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I understand that a combination is a way of selecting a finite number of things out of a larger group, in which the order of elements do not matter. That is all fine. But, in my Mathematical Reasoning course, we have come across using non-integers in the Binomial Theorem.

For example, in determining a finite number of terms of the expansion $(1+x)^{-\frac{1}{3}}$ one has to use the equation:

$$(1+x)^n=\sum_{i=0}^{\infty}{n\choose i}x^i$$

This clearly gives what is usually considered as a combination which one can not evaluate. But, avoiding the factorial definition of a combination allows us to assign a number to these coefficients.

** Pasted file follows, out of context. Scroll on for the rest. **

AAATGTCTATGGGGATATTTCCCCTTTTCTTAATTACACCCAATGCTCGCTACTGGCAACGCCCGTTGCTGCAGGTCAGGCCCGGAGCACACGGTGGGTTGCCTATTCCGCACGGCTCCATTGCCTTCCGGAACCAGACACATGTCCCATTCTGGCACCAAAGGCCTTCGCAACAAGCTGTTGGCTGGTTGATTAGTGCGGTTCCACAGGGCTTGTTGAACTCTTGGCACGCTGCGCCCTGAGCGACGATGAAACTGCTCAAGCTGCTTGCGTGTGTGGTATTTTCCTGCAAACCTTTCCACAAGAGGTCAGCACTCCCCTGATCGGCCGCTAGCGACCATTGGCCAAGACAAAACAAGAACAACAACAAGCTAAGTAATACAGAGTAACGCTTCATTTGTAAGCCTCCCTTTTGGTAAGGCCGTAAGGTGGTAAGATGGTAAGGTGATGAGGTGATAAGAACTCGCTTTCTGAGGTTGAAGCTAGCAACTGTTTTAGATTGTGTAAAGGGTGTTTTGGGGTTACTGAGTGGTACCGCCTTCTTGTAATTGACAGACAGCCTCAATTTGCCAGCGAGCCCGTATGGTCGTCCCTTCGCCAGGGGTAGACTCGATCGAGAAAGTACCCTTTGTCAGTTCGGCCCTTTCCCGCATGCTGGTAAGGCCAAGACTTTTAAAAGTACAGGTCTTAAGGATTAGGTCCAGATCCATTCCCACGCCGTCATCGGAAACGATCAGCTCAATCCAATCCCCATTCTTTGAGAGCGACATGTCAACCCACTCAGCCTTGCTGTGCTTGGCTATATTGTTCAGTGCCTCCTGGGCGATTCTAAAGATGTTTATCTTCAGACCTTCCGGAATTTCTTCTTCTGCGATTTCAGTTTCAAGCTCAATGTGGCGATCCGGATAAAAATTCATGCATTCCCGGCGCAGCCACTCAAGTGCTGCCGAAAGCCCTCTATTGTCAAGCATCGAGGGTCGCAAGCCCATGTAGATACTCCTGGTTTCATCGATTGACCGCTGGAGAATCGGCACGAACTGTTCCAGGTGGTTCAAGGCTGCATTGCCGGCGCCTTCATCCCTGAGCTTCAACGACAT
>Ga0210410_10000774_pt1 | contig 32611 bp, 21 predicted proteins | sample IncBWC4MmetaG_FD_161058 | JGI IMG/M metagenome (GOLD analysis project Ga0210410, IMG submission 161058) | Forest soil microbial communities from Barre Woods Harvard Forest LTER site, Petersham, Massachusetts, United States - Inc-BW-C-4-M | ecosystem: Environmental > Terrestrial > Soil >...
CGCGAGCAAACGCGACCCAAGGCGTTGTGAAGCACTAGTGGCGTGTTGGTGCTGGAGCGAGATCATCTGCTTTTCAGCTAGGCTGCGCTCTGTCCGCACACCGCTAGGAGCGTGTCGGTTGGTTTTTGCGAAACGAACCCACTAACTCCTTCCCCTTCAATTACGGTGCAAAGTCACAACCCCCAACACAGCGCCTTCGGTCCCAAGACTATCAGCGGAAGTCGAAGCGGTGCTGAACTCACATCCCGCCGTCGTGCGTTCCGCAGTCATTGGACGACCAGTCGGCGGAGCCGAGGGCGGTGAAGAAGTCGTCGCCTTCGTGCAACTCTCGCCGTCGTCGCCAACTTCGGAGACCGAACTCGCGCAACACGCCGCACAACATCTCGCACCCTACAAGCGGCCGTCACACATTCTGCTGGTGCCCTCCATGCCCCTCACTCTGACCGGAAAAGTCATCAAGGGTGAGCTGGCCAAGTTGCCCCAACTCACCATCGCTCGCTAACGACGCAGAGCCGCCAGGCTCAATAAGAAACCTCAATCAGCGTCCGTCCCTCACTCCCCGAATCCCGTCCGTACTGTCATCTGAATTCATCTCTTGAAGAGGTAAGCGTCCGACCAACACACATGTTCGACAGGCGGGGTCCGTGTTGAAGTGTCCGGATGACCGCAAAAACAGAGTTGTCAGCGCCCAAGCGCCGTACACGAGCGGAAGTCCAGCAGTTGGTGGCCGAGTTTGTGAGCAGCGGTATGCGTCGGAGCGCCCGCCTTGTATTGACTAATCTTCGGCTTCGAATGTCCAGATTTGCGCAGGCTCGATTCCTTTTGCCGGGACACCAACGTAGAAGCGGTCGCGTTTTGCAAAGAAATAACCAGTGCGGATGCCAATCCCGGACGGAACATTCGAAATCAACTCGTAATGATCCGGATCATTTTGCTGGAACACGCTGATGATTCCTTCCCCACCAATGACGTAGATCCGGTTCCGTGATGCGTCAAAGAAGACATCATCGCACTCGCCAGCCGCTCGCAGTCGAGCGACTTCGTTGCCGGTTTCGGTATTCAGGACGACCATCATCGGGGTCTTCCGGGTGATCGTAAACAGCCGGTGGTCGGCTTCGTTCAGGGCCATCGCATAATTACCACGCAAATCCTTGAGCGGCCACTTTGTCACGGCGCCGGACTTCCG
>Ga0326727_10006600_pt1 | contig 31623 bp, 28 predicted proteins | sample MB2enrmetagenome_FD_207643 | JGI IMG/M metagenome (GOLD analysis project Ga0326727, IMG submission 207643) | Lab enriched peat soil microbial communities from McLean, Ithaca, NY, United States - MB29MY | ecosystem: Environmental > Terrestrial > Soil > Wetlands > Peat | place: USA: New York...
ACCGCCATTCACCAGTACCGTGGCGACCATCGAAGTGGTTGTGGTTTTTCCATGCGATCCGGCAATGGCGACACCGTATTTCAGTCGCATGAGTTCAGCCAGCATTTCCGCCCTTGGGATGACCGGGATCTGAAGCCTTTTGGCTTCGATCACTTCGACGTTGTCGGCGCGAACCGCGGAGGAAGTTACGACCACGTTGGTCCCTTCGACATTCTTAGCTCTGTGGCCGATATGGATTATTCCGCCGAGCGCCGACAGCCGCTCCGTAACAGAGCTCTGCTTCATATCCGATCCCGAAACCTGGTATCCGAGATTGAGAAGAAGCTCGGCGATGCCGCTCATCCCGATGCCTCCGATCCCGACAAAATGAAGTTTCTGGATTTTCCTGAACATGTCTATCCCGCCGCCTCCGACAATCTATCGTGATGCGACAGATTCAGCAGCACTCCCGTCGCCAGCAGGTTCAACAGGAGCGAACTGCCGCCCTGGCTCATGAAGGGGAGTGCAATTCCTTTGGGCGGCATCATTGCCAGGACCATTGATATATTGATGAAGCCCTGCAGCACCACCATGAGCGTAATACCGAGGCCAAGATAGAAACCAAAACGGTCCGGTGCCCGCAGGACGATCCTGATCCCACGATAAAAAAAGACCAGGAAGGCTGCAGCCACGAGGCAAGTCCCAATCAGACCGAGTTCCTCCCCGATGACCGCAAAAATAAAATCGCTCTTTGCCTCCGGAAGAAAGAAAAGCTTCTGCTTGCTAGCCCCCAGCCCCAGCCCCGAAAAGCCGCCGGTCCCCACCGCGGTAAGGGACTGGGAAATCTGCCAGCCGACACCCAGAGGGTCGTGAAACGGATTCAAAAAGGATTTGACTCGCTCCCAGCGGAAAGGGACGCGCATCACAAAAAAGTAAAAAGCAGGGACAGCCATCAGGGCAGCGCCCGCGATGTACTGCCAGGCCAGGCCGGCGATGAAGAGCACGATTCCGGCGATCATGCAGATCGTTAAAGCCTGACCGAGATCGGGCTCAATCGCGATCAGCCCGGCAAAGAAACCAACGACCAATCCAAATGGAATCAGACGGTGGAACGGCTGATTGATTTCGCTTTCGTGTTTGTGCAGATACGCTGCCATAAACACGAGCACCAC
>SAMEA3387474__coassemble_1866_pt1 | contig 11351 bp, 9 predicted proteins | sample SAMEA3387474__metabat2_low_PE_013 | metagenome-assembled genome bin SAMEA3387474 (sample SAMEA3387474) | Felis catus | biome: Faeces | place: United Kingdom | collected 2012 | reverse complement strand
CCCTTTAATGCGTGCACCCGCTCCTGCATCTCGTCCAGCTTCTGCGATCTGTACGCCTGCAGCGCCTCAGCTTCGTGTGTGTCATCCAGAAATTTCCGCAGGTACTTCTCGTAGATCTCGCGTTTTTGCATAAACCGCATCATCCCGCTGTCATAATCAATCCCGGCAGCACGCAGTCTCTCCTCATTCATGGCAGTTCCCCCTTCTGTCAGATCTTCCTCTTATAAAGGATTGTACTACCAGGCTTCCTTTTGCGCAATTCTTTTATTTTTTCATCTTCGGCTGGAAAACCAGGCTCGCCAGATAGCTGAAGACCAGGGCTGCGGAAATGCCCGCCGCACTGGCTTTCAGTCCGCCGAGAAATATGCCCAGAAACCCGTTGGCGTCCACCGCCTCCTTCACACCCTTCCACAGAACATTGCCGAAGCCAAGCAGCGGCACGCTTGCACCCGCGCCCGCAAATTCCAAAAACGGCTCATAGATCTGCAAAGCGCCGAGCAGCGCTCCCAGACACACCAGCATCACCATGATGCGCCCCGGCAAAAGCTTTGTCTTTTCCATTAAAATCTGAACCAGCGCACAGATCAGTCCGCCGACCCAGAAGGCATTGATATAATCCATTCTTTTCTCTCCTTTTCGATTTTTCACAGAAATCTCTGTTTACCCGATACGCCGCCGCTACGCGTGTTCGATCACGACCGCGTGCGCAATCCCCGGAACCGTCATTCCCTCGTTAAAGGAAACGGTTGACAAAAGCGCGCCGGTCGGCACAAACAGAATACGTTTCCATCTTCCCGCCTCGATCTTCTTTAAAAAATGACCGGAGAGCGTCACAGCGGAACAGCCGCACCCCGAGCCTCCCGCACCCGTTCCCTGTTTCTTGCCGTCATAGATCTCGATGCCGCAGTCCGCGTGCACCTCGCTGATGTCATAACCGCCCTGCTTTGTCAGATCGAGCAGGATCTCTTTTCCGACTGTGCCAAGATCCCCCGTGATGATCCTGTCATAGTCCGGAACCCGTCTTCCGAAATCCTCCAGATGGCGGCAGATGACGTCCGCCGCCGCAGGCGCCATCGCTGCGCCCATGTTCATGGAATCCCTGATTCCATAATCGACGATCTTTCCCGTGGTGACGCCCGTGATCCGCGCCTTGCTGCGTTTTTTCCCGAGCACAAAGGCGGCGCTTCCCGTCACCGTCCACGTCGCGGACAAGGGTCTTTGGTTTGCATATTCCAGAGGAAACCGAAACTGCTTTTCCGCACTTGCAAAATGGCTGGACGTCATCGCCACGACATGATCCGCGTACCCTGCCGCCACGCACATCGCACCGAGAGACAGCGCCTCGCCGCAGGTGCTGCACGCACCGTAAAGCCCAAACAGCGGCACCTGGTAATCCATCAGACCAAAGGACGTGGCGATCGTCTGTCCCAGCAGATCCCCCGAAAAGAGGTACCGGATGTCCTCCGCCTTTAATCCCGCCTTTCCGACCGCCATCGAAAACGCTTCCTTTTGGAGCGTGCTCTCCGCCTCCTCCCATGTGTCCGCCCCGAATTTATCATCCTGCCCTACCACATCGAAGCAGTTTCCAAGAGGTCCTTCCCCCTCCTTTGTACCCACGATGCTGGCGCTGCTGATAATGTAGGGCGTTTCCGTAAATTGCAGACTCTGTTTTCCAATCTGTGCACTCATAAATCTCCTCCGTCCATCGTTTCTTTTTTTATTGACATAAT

My question is whether these combinations have any actually meaning in the traditionally combinatorial sense. Or, are they merely a means of expansion?

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Think about it - $\begin{pmatrix}n\\ k\end{pmatrix}$ means the number of ways of picking $k$ unordered outcomes from $n$ possibilities. – Sanath K. Devalapurkar Feb 4 '14 at 1:20
Yes, as I said in OQ, I am well aware of that fact. I'm trying to go deeper than that and find out what it means when they (n,k) are not integers. – Richard P Feb 4 '14 at 1:23
for your $x\choose i$ should it be $n\choose i$ – Jay Feb 4 '14 at 1:25
Yes, it should. Thanks for the catch. – Richard P Feb 4 '14 at 1:29
Would this be of any help ? – Lucian Feb 4 '14 at 2:27

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